Posted: July 19th 2019
by Mitchell Thurbon, The Lookout Café Manager
I have just fired up my laptop in preparation for writing about our most recent ‘Come See’ on the Holkham National Nature Reserve and it has just dawned on me that I have not written a blog since 2007, and even then it was just a load of rambling about a motorbike and my journey across Vietnam. With this in mind readers, you have my full apology if you make it to the end of this. Let’s just say there’s a reason I run a café and not writing workshops.
At 7.55am, I pulled up and parked on Lady Anne’s drive, the sun was already beating down and there were already cars and people about. What an excellent day to have the ‘Come See’, I thought; today is definitely a good day to get out of the office. It should be a good turnout, I thought; And I was right.
Sixty confirmed staff members was the last count I had, not a number to sniff at! I quickly checked my emails to see if this had changed. Sure enough, an email from Holkham Enterprises Manager, Celia, we are now up to eighty. At this point, Josh, my supervisor, turns up in the electric van packed full of fresh rolls ready for the bacon butty onslaught.
We crack on, get tidied up, brew some coffee and swing open all the windows to let some air in.
“Oh, by the way,” says Josh as the first lot of walled garden volunteers arrive, “Celia says you have to do a speech.” Wonderful.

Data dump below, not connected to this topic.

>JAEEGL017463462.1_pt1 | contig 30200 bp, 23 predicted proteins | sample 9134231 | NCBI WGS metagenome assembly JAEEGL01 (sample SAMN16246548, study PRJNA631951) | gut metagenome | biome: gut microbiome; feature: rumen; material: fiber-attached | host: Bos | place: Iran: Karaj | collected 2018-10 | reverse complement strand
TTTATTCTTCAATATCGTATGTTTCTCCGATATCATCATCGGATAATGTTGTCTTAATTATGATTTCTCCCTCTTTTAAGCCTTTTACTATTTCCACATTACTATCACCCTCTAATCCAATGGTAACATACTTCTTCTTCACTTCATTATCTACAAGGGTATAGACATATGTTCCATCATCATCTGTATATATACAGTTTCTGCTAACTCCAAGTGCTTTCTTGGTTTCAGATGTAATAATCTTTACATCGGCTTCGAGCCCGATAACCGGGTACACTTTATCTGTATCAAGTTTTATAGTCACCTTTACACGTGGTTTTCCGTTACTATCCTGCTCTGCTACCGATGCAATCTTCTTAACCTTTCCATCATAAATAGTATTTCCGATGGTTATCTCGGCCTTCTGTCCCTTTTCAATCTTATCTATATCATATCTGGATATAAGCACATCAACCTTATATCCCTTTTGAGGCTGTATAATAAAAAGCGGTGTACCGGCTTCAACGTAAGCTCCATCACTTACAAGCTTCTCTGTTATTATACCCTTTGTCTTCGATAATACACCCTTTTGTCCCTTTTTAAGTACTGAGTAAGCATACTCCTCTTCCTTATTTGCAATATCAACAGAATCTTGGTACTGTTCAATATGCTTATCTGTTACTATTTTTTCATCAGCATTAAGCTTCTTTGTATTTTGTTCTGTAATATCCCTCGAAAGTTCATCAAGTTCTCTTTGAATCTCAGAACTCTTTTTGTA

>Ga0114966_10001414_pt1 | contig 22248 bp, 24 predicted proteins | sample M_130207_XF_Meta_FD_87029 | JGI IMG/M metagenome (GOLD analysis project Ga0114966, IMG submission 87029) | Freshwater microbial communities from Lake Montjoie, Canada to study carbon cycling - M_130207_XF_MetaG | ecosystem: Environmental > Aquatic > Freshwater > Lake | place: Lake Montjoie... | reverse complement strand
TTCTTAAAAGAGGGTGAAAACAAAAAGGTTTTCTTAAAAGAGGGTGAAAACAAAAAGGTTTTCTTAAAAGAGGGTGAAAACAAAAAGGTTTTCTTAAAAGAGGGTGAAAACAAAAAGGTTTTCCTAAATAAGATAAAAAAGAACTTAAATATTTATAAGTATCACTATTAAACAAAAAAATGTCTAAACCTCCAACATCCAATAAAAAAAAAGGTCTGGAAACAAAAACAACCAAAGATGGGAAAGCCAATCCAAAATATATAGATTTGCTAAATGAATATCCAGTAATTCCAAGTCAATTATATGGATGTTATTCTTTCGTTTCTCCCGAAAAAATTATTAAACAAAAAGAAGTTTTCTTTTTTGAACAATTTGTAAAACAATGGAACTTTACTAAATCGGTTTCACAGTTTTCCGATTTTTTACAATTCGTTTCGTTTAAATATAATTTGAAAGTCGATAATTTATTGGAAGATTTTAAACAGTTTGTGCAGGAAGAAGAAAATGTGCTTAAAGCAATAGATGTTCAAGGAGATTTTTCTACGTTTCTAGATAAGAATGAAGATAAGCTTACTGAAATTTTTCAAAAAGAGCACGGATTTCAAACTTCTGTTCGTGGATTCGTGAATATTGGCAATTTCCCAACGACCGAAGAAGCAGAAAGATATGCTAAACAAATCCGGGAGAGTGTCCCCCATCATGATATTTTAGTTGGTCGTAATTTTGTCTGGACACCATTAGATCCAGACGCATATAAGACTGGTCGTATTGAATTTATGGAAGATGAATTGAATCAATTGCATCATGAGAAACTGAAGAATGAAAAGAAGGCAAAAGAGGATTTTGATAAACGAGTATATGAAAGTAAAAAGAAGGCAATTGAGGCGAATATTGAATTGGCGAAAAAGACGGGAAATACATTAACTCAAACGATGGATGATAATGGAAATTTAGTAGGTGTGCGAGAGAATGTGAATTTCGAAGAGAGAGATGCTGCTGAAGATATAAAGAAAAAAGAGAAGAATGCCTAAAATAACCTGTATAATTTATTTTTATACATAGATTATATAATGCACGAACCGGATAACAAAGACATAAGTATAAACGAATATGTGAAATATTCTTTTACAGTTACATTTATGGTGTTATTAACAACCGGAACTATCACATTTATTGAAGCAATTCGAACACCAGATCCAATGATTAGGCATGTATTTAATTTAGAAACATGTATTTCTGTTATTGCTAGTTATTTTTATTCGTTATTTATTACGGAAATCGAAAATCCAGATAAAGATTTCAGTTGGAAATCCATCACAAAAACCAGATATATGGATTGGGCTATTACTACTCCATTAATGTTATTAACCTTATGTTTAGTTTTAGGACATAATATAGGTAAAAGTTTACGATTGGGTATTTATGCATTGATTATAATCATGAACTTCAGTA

Straight away after the volunteers, the gardening department show up. Of course, they probably didn’t know there was a ‘Come See’ but they can smell a free bacon roll from 10 miles away! They were followed by a mass of people from all walks of the estate from pretty much every department which was good to see. Halfway through the influx, it was like a scene from Reservoir Dogs as the wardens strut in four abreast all with shades on. Finally, as the flood thinned to a trickle the Pinewoods team pull up in style in their fleet of electric buggies. Excellent parking gents!
By this point, the bacon butties are going down a treat followed by gulps of coffee. Head Forester, Harry Wakefield had already demolished his first roll and I could see him eyeing up the convection oven for another, while Lady Leicester’s PA, Laura Ballantyne- Taylor had, of course, managed to fire tomato ketchup everywhere. There’s always one. (And it’s always her!)
At this point I would like to point out that my ability to ramble on is not just limited to writing blogs, it would appear that I can do it while talking to a group as well…